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Audrey Dunne of Curation Foods: Extreme exercise makes her day

When Audrey Dunne was a senior in high school in Dana Point, CA, she went on a little biking trip with her dad and sister. Over a four-day period, they rode about 300 miles from San Francisco to San Luis Obispo, along California’s coast.

“My dad was a long-distance cyclist and thought it would be a great trip for us,” she said.

Turned out it was.

The trip connected several dots that have proved pivotal in the 33-year-old Dunne’s life. She ended up going to California Polytechnic University in San Luis Obispo, got hooked on endurance exercise while there and joined the produce industry ranks a decade later in the same general vicinity.if11Rob and Audrey Dunne at the Wodtoberfest regional crossfit competition.

Dunne, who is a business development manager for Curation Foods (formerly Apio Inc.) in Guadalupe, CA, grew up in Dana Point in Southern California’s Orange County. Her mother had spent part of her youth in San Luis Obispo, which is about 250 miles north of Dana Point, and a lot less congested.  

“We used to go up there all the time and I loved the community. There was not as much hustle and bustle as in Orange County,” she said.

So when Dunne started considering colleges, Cal Poly SLO (as it is called) was high on her list. She majored in marketing and business and envisioned a career in brand marketing. While in college, she joined the college cycling team and got somewhat hooked on endurance training.  After college she started running in long-distance races, competing in both a half marathon and a marathon,  “And then a friend said ‘Let’s go run a 50-mile race,’” she said.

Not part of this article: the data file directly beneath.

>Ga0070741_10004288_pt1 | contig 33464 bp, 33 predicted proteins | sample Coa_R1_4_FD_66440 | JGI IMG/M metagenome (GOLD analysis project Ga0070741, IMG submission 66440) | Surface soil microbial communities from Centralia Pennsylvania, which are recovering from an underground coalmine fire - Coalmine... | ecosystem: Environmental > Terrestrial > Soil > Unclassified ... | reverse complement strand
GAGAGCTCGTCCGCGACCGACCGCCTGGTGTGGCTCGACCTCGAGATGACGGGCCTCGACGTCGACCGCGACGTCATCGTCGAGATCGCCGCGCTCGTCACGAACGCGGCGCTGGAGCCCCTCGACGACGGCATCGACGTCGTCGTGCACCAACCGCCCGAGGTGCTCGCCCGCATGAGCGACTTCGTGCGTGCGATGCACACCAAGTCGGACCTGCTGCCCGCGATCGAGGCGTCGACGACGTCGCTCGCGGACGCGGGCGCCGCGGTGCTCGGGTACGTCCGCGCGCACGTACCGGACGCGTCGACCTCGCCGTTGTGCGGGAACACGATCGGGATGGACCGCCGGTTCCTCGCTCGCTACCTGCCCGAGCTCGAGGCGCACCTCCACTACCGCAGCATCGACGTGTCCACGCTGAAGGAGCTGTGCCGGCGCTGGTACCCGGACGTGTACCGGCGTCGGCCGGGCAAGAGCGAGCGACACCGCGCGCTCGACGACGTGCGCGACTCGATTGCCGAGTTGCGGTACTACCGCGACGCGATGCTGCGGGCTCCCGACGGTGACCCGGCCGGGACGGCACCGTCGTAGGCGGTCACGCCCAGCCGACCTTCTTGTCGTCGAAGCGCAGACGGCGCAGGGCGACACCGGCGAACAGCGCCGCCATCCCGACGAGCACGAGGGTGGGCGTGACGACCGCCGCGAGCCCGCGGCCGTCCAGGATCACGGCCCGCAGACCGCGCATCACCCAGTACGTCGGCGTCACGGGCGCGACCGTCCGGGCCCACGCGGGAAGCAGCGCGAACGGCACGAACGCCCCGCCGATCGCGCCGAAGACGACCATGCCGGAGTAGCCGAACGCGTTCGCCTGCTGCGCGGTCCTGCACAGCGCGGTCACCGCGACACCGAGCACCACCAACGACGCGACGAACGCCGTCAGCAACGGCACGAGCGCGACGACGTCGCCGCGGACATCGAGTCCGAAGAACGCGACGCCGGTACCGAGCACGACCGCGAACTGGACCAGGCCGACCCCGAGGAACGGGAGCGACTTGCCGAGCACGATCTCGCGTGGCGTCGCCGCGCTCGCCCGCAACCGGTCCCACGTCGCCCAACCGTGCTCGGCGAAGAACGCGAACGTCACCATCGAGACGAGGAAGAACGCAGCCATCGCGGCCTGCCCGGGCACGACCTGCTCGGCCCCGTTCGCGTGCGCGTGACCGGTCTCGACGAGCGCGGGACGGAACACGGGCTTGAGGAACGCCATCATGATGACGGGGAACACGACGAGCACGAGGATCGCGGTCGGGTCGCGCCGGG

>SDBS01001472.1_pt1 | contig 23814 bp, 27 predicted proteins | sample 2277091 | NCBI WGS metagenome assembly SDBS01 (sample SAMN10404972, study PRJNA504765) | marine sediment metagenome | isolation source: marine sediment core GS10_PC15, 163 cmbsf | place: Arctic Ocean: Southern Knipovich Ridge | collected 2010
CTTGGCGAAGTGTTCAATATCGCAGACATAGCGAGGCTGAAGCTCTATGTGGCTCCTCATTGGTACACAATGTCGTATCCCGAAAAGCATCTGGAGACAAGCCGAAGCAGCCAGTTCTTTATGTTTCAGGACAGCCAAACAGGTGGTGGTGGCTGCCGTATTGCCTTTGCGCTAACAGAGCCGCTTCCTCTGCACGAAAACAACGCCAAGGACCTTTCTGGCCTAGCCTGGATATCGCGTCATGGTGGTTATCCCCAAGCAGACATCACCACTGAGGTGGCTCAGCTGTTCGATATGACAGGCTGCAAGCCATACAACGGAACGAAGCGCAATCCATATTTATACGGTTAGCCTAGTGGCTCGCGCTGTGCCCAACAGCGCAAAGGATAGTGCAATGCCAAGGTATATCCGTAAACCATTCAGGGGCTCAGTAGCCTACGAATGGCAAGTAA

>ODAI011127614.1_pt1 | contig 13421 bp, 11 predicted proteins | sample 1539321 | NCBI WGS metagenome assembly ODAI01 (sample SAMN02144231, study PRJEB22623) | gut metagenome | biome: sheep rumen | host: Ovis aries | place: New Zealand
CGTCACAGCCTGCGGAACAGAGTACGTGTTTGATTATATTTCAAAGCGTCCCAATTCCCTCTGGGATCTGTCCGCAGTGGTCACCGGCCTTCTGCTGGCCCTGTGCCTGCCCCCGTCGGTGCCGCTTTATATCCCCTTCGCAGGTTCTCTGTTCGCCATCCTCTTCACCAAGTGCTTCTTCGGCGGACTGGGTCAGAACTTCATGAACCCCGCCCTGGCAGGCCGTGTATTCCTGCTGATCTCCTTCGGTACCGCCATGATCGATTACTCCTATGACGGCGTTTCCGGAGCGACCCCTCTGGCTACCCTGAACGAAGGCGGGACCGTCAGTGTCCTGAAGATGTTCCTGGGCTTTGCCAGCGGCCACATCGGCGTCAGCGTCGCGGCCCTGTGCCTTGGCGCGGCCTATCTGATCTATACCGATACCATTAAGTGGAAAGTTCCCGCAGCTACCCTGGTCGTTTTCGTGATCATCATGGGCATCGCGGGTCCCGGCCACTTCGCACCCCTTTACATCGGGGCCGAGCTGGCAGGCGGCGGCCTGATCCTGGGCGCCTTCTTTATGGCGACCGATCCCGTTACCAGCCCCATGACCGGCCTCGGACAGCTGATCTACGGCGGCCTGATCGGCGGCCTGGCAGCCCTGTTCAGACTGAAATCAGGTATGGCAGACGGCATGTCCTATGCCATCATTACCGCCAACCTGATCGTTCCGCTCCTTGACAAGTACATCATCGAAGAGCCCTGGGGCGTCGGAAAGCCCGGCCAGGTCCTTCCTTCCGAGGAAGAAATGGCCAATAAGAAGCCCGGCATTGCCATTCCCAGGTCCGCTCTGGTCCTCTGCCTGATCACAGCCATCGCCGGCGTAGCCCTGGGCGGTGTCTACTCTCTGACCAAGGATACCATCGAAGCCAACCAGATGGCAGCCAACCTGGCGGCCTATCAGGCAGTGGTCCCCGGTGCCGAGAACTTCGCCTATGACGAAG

Dunne accepted the challenge, began training and in 2009 she ran her first 50-mile race. Over the next several years, extreme endurance runs (ultra races) were her passion. She completed eight 50-miles races and two 100-mile races — and she wasn’t just content on finishing.  “At first you just want to finish,” she said. “Only about 30 percent of the runners who start these races finish them.”

Soon, her competitive spirit took over and placing was a goal. “I was able to place in several of the races,” she said.

These ultra races each have their own set of rules. In 2011, Dunne (Audrey Watson at the time) ran the San Diego 100 in about 27 hours and 22 minutes, finishing 50th of 109 finishers. She was the 15th fastest woman and among the top few in her age group. About 300 racers started out that day. The race has a time limit and entrants have to finish in 33 hours.

Her other 100-mile ultra race was run in India in the Himalayas at 12,000 feet. The race took place over four days with the racers running between villages about 25 miles apart.  That’s basically four marathons over four days.

Dunne loved the adrenaline rush she got from those endurance races but admitted the training regime makes it difficult as one gets more entrenched in a job and time constraints limit training.Rob-and-Audrey-Dunne-and-Family our-dog-CharlieAudrey and Rob Dunne with their family, including their dog, Charlie.